1979 F350 Ford 7.3L Powerstroke Engine Swap

In this post, we will show and demonstrate the process taken to complete the 1979 F350 Ford 7.3L Powerstroke Engine Swap.

Welcome to another  project at the Auto Club.  We are  taking a 1979 Ford F350 single rear wheel four wheel drive truck and installing a 7.3L Powerstroke diesel that we removed from a 2000 Excursion.  This project has been going on for a while now and videos of our progress can be found at the JonesysAutoClub channel on Youtube.  Anyway here is a video that outlines the project.

The best part about doing a project like this is that it is not a very popular conversion and there is very little information out there.  Here is another video from our channel that outlines information you will need to convert the wire harness from the excursion to use in the older F350.


Back to the purpose of this post.  We have been moving alone with all the fabrication and modification needed to do this conversion and it was time to share how we hooked up the air intake.   We started with the stock excursion air box and battery tray as seen below.


2000 Ford Excursion air filter box

Because of space limitations, we were not able to use the Excursion’s battery tray.   We want to keep the stock filter box so we can always source a new filter.  Plus if we ever want to install a high flow filter we can just order one for the 2000 Excursion and put it right in.


1979 Ford F350 driver’s side battery tray.

The stock excursion filter box location was on the drivers front wheel well so the early truck battery box above had to go.


Above you can see the stock excursion filter box and the huge hole that we nee to fill.  If we don’t fill the hole then you will be pulling in hot engine compartment air and loosing power.


Filter box block off plate

We also determined that the stock location for the “Intake Air Temp” sensor would run right into our inner fender panel so we added the hole for the sensor into our block off plate.  We made a template and then cut the plate and hole in with the CNC plasma cutter.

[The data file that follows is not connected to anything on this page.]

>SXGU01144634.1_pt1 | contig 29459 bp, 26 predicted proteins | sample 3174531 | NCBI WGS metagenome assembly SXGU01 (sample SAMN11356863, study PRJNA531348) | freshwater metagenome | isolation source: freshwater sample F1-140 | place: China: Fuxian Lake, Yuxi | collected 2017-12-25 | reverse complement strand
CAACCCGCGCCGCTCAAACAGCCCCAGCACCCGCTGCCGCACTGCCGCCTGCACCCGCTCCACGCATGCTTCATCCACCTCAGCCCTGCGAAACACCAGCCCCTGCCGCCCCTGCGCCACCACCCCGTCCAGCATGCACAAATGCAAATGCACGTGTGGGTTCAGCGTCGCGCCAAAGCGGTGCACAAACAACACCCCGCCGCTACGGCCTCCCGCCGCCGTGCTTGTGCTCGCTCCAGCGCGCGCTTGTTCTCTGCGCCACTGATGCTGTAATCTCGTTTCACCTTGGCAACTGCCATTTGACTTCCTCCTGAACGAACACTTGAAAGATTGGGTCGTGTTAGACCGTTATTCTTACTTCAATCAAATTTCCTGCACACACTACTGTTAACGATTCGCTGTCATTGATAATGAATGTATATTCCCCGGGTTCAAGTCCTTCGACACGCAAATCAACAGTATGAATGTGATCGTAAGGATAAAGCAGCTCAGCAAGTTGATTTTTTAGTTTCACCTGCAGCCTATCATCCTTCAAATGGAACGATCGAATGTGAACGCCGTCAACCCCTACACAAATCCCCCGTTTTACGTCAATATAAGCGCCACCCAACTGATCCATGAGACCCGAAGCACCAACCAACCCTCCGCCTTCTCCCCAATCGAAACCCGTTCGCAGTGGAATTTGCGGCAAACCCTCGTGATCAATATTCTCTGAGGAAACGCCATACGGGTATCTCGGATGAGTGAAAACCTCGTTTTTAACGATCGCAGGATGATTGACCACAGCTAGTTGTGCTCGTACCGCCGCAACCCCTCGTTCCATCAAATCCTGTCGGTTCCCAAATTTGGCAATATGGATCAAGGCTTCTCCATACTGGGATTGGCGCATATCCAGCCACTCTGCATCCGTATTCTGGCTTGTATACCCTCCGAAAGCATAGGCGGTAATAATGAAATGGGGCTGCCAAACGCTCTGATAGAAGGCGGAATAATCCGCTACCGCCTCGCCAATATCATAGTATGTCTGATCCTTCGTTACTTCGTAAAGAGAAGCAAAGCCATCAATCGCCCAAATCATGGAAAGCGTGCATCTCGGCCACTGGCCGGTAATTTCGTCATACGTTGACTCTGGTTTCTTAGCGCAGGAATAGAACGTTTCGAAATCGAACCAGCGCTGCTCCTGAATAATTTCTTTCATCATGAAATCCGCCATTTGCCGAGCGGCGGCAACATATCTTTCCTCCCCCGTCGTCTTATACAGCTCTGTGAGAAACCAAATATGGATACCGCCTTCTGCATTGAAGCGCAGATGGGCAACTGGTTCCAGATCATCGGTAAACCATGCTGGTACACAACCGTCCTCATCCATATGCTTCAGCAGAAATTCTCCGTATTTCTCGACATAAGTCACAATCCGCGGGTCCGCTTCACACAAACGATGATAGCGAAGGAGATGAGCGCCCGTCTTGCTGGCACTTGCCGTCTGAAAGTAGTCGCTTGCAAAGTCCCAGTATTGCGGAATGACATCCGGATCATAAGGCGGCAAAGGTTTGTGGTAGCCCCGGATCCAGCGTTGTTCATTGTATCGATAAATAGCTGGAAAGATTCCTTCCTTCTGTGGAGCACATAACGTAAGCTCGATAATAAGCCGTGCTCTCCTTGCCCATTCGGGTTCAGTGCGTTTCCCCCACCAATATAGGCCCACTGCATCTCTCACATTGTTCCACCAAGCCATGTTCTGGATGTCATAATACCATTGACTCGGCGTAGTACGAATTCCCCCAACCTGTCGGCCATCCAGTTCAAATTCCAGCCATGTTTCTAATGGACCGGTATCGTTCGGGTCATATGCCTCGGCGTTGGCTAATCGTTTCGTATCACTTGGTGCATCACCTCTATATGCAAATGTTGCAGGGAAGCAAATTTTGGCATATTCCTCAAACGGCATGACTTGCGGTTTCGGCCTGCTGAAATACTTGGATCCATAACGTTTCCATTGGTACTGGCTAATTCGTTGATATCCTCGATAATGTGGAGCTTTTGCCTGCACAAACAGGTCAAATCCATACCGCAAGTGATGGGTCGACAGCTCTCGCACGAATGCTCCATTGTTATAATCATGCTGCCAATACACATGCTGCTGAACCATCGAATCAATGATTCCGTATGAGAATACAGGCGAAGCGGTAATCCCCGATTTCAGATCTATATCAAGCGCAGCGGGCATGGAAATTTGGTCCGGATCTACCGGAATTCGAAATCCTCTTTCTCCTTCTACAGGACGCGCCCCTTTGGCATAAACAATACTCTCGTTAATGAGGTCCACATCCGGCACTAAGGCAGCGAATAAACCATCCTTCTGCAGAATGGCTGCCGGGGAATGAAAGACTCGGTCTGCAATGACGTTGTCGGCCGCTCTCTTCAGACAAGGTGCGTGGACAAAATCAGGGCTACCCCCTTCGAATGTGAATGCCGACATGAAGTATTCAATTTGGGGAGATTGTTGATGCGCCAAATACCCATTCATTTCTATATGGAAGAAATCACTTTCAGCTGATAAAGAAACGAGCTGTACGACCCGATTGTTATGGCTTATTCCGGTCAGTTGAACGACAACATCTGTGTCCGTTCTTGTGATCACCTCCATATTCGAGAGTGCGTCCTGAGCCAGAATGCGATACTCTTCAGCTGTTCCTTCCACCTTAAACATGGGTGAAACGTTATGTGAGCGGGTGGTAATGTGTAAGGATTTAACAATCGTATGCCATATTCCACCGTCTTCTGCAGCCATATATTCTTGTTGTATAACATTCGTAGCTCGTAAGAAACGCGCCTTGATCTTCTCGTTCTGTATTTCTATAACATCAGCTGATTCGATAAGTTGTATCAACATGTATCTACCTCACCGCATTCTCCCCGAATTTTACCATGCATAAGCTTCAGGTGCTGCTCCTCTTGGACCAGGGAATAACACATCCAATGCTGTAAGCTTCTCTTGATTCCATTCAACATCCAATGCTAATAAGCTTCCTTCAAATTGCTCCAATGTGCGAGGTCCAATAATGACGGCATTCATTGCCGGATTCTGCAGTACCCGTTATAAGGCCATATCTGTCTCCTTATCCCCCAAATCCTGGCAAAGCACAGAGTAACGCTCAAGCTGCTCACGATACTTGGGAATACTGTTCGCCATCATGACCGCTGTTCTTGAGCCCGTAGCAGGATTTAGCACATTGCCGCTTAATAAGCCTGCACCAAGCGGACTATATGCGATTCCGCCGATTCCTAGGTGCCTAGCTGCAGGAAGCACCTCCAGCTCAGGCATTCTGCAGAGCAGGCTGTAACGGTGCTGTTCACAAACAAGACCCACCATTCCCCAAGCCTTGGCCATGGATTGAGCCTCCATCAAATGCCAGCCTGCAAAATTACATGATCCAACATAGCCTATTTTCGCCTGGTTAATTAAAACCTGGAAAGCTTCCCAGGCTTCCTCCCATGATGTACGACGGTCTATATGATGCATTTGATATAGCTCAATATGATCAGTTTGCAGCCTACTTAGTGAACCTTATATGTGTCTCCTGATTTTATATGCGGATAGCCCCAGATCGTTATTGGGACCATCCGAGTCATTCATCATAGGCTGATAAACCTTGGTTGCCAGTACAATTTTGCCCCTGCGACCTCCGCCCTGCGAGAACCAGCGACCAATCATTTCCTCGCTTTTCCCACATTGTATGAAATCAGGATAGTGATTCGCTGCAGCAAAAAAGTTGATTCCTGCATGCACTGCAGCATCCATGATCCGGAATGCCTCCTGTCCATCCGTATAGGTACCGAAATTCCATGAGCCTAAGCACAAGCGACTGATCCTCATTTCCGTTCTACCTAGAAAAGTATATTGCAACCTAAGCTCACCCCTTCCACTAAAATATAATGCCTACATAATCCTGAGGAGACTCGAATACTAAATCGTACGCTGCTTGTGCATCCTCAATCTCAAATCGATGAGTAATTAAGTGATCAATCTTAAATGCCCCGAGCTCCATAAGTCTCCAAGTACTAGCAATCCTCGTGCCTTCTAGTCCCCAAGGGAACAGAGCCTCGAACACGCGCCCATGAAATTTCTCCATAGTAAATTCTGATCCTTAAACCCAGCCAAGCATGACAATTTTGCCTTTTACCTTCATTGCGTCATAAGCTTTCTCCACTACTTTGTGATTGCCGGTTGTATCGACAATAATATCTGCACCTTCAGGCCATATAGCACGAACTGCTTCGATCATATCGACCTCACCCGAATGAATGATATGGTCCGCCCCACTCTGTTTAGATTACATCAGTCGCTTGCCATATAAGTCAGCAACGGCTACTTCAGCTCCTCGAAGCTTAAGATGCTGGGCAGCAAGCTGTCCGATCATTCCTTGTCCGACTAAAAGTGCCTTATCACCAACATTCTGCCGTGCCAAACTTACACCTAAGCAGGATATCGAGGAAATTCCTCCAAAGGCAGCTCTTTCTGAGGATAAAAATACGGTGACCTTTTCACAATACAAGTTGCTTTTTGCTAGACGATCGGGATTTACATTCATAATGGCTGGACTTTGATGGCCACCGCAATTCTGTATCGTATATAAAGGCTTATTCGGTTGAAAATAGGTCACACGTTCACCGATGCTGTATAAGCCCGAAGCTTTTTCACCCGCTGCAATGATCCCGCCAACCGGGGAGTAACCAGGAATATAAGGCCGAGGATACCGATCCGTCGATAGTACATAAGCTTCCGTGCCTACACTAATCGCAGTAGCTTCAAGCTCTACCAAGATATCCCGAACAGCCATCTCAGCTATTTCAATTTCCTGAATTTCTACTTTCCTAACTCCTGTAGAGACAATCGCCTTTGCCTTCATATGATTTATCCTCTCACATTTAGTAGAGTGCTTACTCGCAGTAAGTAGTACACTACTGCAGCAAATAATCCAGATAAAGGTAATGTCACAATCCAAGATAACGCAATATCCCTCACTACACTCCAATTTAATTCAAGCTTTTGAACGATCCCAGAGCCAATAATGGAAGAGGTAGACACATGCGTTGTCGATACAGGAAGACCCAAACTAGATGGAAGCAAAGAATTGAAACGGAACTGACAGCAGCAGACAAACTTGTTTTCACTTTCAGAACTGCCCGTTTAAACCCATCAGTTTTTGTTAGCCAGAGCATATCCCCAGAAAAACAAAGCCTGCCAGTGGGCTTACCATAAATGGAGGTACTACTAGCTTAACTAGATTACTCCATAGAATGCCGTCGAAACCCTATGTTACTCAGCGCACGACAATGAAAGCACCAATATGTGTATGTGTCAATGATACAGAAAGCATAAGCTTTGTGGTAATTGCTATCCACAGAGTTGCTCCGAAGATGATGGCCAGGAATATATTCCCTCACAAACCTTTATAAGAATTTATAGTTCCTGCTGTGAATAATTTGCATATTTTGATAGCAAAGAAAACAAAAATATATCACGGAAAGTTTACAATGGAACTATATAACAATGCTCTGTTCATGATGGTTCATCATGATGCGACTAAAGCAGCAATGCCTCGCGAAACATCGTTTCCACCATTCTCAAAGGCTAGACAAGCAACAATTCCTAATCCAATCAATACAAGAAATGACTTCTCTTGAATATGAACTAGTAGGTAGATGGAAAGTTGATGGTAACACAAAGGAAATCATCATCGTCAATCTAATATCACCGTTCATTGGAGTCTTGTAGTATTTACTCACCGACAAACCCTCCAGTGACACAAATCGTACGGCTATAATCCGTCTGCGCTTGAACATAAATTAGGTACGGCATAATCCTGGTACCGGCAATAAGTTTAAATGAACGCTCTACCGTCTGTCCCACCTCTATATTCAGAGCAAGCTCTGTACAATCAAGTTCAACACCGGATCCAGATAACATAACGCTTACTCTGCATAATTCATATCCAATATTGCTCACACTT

Air filter box block off plate

We sealed and secured the plate to the plastic filter box with RTV and some pop rivets.  Some black paint will make this part look factory fresh.


Air filter box spacer and mount.

In order to get the geometry for the ducting and to secure the box to the fender panel.  We welded some nuts to a 2×1″ piece of tube.  Then we positioned and welded the tube to the fender panel.


Modified excursion rubber air duct

With the box secured to the inner fender and after some thought and parts reasearch we determined that we could do all of our plumbing with the stock Excursion rubber ducting and some 4″ madral bent U-bend exhaust tubing.   We shortened the rubber ducting and then cut the piece of metal tube to get us over to the air box.  Trial and error is your best option for figuring out  lengths and angles of the tube and couplers.


Final mock up of the intake air tube

After the intake air tube was installed we needed a way to get cold air into the air box.  With more 4″ tube and a custom mounting flange that we cut out with the CNC plasma we secured the cold air intake to the side of the air box.



Now you can position the coupler that will actually bring the cold air into the air box.  The easiestway to do this is to weld the tube directly to the core support and then cut the center out with an air body saw.  All of the metal tubes can be held together with some rubber sleeves and hose clamps that can be purchase from summit racing along with the 4″ u-bends.


The air saw will cut the sheet metal really well but will struggle to cut your weld.


Down the road we’ll add a screen to keep the big stuff out.








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